Tests of a promising anti-cancer drug developed in Buffalo begin Monday on patients in a trial considered to be a milestone for the region's small but growing biotechnology industry.
The drug, which is referred to as KX2-391, belongs to an emerging new family of targeted cancer treatments called protein kinase inhibitors. The Buffalo-developed drug blocks a specific chemical messenger in the body called Src kinase that tells cancer cells to keep growing.
"What's remarkable about this compound is that, in preclinical testing, it has worked against every cancer and in every animal model," said David Hangauer, a University at Buffalo chemistry professor whose work was integral to the drug's creation.
These drugs work differently from chemotherapy, which poisons cancer cells as well as normal cells. It is hoped that targeted therapies will prove more effective and less harmful to normal cells.
A handful of kinase inhibitors have been approved for cancer treatment, including Novartis' Gleevec and AstraZeneca's Iressa. Many others are being tested in cancer clinical trials.
The Buffalo-developed drug stood out in nonhuman tests, showing effectiveness in a range of cancers, with fewer toxic side effects. It works in a way uniquely different from other kinase inhibitors under study.
"As we go further in the drug's development, and do broader testing, we get better and better data. If the drug works half or a third as well as it's worked in preclinical trials, it will have blockbuster, billion-dollar potential," said Allen Barnett, chief executive officer of Kinex Pharmaceuticals, the Buffalo company developing the drug.
Roswell Park Cancer Institute and M.D. Anderson Cancer Center in Houston are performing the phase one trials, which are expected to enroll 50 patients with advanced cancer who have not responded to other treatments. Clinical trials of experimental drugs are conducted in phases, with the first phase aimed at evaluating a drug's safety and dosage limits, and identifying side effects.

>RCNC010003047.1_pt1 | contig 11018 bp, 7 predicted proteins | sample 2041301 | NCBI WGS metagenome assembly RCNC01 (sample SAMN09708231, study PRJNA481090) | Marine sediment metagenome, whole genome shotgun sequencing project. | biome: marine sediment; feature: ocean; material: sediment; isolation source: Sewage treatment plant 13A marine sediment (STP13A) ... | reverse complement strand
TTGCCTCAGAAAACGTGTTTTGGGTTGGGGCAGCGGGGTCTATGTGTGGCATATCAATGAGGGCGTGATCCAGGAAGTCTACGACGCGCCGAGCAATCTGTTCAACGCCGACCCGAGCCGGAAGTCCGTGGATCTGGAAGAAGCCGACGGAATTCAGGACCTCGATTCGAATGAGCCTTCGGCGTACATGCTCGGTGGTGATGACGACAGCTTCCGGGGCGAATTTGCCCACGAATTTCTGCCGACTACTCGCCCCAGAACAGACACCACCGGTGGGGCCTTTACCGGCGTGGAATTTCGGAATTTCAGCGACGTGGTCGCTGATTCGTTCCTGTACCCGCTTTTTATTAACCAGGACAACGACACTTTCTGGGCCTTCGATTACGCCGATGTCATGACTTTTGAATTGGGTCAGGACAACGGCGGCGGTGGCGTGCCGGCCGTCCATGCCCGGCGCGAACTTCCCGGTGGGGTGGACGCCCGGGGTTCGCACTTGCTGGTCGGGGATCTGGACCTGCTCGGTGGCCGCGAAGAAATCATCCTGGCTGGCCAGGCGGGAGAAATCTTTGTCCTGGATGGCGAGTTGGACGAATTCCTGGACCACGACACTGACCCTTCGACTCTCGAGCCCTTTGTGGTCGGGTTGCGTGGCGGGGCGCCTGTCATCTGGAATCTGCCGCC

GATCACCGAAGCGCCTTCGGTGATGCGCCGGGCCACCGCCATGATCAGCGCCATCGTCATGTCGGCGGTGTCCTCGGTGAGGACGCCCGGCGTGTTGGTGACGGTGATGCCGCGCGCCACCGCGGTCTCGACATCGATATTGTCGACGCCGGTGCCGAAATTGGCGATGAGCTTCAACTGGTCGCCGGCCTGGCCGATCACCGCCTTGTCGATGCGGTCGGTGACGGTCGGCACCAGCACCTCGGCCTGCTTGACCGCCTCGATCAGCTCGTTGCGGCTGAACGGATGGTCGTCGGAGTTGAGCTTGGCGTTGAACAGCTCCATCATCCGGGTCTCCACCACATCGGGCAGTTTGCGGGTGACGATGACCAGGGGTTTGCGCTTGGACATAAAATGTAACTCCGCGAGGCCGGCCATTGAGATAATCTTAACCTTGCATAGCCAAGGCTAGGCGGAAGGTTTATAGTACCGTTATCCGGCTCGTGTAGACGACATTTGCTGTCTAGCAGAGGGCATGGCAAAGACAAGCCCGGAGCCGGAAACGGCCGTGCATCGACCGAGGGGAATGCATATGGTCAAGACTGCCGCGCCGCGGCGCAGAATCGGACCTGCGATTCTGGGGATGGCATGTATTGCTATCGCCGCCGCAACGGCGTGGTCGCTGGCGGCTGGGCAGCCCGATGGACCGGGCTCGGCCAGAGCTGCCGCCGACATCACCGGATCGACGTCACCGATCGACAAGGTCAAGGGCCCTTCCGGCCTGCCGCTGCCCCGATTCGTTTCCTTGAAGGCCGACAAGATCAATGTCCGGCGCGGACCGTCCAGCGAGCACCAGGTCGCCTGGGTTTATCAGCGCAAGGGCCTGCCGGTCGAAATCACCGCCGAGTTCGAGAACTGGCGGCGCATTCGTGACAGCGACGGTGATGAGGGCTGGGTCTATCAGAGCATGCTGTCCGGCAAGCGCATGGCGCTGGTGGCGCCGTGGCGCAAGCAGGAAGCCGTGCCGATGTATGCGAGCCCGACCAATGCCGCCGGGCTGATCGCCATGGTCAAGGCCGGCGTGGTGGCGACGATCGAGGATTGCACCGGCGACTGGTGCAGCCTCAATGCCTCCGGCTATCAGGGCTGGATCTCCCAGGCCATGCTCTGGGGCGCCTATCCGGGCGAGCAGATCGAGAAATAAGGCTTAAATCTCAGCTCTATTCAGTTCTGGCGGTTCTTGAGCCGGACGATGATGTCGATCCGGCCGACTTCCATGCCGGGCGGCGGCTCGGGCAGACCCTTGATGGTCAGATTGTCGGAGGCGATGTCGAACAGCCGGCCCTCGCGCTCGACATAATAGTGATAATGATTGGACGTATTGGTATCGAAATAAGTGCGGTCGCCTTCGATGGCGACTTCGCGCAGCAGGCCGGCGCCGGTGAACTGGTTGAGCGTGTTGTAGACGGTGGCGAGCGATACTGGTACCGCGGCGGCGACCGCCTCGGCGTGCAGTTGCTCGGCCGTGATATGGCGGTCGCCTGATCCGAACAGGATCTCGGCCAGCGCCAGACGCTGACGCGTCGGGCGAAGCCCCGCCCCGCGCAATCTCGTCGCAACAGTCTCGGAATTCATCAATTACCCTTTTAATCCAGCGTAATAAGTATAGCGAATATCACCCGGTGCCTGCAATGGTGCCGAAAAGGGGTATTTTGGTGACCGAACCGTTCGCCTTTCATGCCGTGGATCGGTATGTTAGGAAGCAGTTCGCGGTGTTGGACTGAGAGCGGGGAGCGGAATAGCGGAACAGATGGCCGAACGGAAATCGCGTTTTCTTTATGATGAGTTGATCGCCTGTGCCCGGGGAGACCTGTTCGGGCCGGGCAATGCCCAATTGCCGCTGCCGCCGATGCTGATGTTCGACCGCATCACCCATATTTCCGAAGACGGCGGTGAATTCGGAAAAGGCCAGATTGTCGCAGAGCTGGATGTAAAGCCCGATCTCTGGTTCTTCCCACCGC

Related drug compounds under development at Kinex show potential for treating such autoimmune diseases as lupus, ulcerative colitis and rheumatoid arthritis, said Hangauer, who is also a co-founder and senior vice president at Kinex.
Protein kinases include many chemical messages in the body's cells that signal whether to grow. In cancer, abnormalities in the signaling cause cells to grow out of control, creating cancerous tumors.
KX2-391 targets an important cell signaler called Src kinase, a protein linked to the fast growth and spread of cancer cells. A potential advantage of Kinex's kinase inhibitor is that it disrupts Src at a site different from where other currently studied compounds are targeted, reducing the chance that patients will develop resistance to the new drugs, Hangauer said.
The final dosage for human trials was prepared in UB's New York State Center of Excellence in Bioinformatics and Life Sciences, where Kinex is headquartered.
Kinex started in 2003 and counts among a small but growing number of life science ventures that have opened in the Buffalo area in recent years, following millions of dollars of investment to create a biotechnology industry here.
The company has attracted significant interest from venture capital firms, private investors and several major pharmaceutical companies to fund the phase one trial and other phases, Barnett said.
Marnie LaVigne, director of business development at UB's Center of Excellence, described the drug's progression to human trials as "a critical milestone" in the growth of Buffalo's life-sciences economy.
"We're banking on our ability to create private-sector jobs in drug discovery and development, rather than licensing university-developed technologies to out-of-state firms, which had been the more common path for moving locally grown inventions from the lab to the marketplace," she said.